”That group has a lot of pedigree, they’ve got a lot of star power,” Trotz said of the Alex Ovechkin-led Capitals. ”I think it’ll be a hell of a series.”

The top-seeded Philadelphia Flyers have two former Montreal coaches – Alain Vigneault and assistant Michel Therrien – on their staff in preparing to face the upstart Canadiens. Montreal was the last team in the East to qualify for the expanded playoffs, and then needed four games to win its best-of-five series over Sidney Crosby and the Pittsburgh Penguins.

”Yeah, 2020 has been really weird for many people, for the whole hockey world, and that’s why we’re here, too,” Canadiens forward Phillip Danault said, noting how a year ago Montreal fell one point short from qualifying for the postseason. ”Yes, we had a bit of luck to be in the playoffs. But obviously, I think anything can happen.”

The Flyers and Canadiens have split their previous six playoff meetings, with Philadelphia most recently beating Montreal in five games in the 2010 conference finals.

BAD-NEWS BRUINS

Bad enough the Presidents’ Trophy-winning Bruins looked flat at times in losing all three round-robin games to finish as the East’s fourth seed. Injuries continue to be an issue.

Vezina Trophy finalist goalie Tuukka Rask and leading scorer David Pastrnak both missed practice Monday after being deemed unfit to participate. Without going into detail, coach Bruce Cassidy said both are expected for Game 1.

”Of course I would have liked another day, just to rest,” Cassidy said, noting how Boston is coming off a 2-1 loss to Washington on Sunday. ”Maybe, for us, in this case it’s good to get back at it right away, because we haven’t been involved in the sort of sudden-death playoff atmosphere.”

The Bruins have won four of five series against Carolina/Hartford.

LIGHTNING STRUCK

Tampa Bay faces the possibility of opening its series against Columbus minus its two top players.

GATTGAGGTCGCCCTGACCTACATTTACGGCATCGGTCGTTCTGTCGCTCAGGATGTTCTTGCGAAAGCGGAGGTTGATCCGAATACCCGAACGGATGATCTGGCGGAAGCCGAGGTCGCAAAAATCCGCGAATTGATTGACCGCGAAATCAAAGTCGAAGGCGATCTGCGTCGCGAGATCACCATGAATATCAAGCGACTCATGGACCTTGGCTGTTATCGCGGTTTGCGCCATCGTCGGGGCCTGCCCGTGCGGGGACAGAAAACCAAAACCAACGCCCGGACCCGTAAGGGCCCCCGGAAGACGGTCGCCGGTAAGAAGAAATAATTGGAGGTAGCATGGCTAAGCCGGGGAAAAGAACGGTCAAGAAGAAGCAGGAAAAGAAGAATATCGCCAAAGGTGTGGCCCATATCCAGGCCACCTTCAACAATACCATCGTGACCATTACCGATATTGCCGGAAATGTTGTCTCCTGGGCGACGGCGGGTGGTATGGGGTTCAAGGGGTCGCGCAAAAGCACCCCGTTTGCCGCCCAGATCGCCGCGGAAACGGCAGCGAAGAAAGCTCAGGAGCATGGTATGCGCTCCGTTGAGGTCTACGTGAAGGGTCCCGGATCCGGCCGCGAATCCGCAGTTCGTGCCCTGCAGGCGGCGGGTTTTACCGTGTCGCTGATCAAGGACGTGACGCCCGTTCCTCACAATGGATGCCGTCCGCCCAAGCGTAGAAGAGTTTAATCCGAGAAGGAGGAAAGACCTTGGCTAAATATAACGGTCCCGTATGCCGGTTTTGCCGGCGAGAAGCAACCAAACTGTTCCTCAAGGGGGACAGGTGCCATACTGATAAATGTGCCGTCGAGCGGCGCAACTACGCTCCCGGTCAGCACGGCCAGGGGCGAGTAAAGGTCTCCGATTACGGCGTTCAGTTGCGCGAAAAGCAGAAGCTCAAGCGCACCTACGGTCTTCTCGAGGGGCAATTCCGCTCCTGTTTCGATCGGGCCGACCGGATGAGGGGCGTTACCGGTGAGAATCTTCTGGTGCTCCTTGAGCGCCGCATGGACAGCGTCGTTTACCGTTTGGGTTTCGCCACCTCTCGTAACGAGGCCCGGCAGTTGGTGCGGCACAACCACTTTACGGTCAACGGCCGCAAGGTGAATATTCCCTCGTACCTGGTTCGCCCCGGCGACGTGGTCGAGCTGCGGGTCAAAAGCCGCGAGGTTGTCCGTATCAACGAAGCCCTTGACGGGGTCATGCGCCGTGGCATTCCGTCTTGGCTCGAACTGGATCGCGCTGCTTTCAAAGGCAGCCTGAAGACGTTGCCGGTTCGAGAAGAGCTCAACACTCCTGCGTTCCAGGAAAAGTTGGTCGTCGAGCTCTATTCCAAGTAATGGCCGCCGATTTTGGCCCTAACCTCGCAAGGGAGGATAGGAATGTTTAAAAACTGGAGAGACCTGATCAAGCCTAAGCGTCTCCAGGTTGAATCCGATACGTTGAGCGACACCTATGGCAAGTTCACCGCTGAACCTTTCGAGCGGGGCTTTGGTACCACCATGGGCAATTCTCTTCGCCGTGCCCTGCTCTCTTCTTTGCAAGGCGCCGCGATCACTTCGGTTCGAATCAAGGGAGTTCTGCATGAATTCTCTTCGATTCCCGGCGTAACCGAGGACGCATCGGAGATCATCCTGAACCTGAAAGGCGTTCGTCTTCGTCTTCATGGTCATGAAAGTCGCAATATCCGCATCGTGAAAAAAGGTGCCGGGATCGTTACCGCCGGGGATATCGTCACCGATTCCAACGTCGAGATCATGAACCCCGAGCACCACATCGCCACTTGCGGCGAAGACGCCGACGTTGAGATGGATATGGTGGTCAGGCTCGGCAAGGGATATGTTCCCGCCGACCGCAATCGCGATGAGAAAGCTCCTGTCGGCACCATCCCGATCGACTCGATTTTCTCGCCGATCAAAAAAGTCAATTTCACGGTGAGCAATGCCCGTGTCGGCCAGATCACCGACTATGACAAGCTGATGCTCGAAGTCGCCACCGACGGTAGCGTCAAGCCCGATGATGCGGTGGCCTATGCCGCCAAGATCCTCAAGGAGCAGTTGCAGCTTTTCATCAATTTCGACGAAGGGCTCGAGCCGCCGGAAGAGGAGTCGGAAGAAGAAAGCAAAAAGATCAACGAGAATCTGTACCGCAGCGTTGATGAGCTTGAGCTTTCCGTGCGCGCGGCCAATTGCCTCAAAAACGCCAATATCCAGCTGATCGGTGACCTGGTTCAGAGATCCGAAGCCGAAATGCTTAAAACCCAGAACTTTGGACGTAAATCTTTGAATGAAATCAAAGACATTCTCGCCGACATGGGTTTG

Captain Steven Stamkos has been out since sustaining a lower body injury before the start of training camp last month. And defenseman Victor Hedman‘s status is uncertain after the Norris Trophy finalist appeared to twist his right ankle in a 4-1 loss to Philadelphia on Saturday.

”It’s a tough job to fill and we have to do it collectively,” defenseman Kevin Shattenkirk said. ”It’s not just going to be one person coming in and trying to emulate Victor Hedman.”

Columbus coach John Tortorella ruled out Blue Jackets goalie Elvis Merzlikins from Game 1. That means the Blue Jackets will start Joonas Korpisalo, who is coming off a 33-save outing in Columbus’ 3-0 Game 5 win over Toronto on Sunday night. Korpisalo also shut out Toronto in Game 1, but was yanked for Merzlikins after allowing three goals on 15 shots in Game 3.

RESTED VS TESTED

Hurricanes coach Rod Brind’Amour hopes Carolina hasn’t lost its edge since completing its three-game sweep of the New York Rangers on Aug. 4.

And whatever advantage the Hurricanes might have had in playing meaningful games as compared to the Bruins playing in a round-robin series might also have been negated.

”If we had started a day or two after that series, then I would’ve said, yes, for sure, there would’ve been maybe a little advantage there,” he said. ”Now, I think that probably went away with us sitting for a week.”

On the bright side, defenseman Dougie Hamilton could be in position to make his playoff debut in Game 1 for Carolina.